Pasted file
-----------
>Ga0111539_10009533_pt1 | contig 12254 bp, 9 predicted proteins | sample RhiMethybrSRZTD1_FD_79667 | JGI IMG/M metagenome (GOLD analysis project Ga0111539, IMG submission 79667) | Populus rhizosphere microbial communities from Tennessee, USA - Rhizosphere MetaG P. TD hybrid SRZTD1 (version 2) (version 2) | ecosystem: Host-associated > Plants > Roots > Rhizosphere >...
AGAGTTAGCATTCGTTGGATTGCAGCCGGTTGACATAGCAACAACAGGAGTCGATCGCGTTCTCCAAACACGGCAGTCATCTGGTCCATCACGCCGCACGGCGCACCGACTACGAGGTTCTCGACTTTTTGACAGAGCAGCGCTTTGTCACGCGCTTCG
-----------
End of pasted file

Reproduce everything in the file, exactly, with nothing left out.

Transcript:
>Ga0111539_10009533_pt1 | contig 12254 bp, 9 predicted proteins | sample RhiMethybrSRZTD1_FD_79667 | JGI IMG/M metagenome (GOLD analysis project Ga0111539, IMG submission 79667) | Populus rhizosphere microbial communities from Tennessee, USA - Rhizosphere MetaG P. TD hybrid SRZTD1 (version 2) (version 2) | ecosystem: Host-associated > Plants > Roots > Rhizosphere >...
AGAGTTAGCATTCGTTGGATTGCAGCCGGTTGACATAGCAACAACAGGAGTCGATCGCGTTCTCCAAACACGGCAGTCATCTGGTCCATCACGCCGCACGGCGCACCGACTACGAGGTTCTCGACTTTTTGACAGAGCAGCGCTTTGTCACGCGCTTCG